• Instructions for playing the records and decoding the images are given on the case.

      • See “How to decode the images on the Voyager Golden Record” [link]

  • The record is constructed of gold-plated copper and is 12 inches (30 cm) in diameter.

  • A phonograph needle stylus is included in the case.

Many people were instrumental in the design, development and manufacturing of the Golden Record.

  • Blank records were provided by the Pyral S.A. of Creteil, France.

  • CBS Records contracted the JVC Cutting Center in Boulder, Colorado, to cut the lacquer masters which were then sent to the James G. Lee Record Processing center in Gardena, California, to cut and gold plate eight Voyager records.

  • Gold plating took place on 23 August 1977; afterward, the records were mounted in aluminum containers and delivered to the Jet Propulsion Laboratory in Pasadena, California.

See "Making of the Golden Record" [link].

Outside case of the Voyager Golden Record. The diagrams at the bottom are the same hydrogen spin-flip calibration for physical units and pulsar map to our Solar System from the Pioneer plaques. The other diagrams contain basic instructions for decoding the sounds and images from the record.

Credit: NASA [link]

The Voyager Golden Record itself.

Credit: NASA [link]

The contents of the golden records were selected for NASA by a committee chaired by Carl Sagan. Dr. Sagan and his associates assembled 115 images and a variety of natural sounds, such as those made by surf, wind and thunder, birds, whales, and other animals. To this they added musical selections from different cultures and eras, and spoken greetings from Earth-people in fifty-five languages, and printed messages from U.S. President Carter and U.N. Secretary General Waldheim.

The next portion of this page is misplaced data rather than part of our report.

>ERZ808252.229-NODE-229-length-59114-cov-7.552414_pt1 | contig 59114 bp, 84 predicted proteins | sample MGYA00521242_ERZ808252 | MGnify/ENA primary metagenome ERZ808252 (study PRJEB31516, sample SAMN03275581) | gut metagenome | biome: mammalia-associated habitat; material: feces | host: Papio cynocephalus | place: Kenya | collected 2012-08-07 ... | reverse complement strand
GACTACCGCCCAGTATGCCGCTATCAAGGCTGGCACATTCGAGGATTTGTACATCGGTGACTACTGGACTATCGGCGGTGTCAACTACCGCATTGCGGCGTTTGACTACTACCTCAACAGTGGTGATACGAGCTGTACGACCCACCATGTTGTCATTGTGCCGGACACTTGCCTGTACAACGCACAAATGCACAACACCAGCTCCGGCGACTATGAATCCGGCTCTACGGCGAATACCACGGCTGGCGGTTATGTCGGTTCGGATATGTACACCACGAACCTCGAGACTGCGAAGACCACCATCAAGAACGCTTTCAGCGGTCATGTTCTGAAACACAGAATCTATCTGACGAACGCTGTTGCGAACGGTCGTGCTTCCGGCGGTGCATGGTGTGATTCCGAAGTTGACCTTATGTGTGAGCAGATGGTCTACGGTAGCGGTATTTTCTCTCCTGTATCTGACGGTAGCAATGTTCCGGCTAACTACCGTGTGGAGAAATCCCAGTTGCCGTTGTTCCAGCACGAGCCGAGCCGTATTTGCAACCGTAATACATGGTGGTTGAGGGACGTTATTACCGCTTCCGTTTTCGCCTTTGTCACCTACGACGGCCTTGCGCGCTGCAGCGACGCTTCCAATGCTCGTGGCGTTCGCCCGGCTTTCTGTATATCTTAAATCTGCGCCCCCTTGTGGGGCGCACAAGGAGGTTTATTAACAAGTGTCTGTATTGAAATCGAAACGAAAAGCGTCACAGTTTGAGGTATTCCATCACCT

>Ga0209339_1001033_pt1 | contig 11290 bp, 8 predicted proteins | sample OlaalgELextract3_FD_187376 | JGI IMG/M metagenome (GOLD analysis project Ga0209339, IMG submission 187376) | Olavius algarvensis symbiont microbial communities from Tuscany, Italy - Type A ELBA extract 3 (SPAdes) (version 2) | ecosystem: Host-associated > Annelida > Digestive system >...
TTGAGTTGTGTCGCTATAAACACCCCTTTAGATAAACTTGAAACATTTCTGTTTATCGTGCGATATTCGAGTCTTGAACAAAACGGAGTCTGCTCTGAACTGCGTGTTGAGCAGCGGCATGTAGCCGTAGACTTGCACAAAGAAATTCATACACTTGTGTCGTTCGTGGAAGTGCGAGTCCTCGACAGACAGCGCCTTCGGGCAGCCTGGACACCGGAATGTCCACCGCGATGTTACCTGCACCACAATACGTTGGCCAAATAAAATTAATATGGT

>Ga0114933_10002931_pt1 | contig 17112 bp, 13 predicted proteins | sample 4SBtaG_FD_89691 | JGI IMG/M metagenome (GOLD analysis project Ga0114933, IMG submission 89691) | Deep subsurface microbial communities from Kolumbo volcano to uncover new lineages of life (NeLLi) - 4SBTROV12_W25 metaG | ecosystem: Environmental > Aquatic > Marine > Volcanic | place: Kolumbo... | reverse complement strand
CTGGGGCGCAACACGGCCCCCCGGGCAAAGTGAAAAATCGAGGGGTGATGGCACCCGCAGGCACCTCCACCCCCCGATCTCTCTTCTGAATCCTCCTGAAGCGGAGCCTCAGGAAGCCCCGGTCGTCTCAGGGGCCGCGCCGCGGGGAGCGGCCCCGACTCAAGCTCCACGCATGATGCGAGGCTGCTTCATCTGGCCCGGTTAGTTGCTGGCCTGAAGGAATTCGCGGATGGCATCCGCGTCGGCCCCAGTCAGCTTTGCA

Each record is encased in a protective aluminum jacket, together with a cartridge and a needle. Instructions, in symbolic language, explain the origin of the spacecraft and indicate how the record is to be played. The 115 images are encoded in analog form. The remainder of the record is in audio, designed to be played at 16-2/3 revolutions per minute. It contains the spoken greetings, beginning with Akkadian, which was spoken in Sumer about six thousand years ago, and ending with Wu, a modern Chinese dialect. Following the section on the sounds of Earth, there is an eclectic 90-minute selection of music, including both Eastern and Western classics and a variety of ethnic music.

For a listing of the full contents of the Voyage golden records, see “What are the contents of the Golden Record?” [link]

An image from the Voyager Golden Record is shown here. It is called "Demonstration of licking, eating, and drinking".

Credit: NASA [link]

Active Communication

The Arecibo Message

  • Transmitted from the Arecibo Radio Telescope in Puerto Rico on 16 November 1974 for three minutes.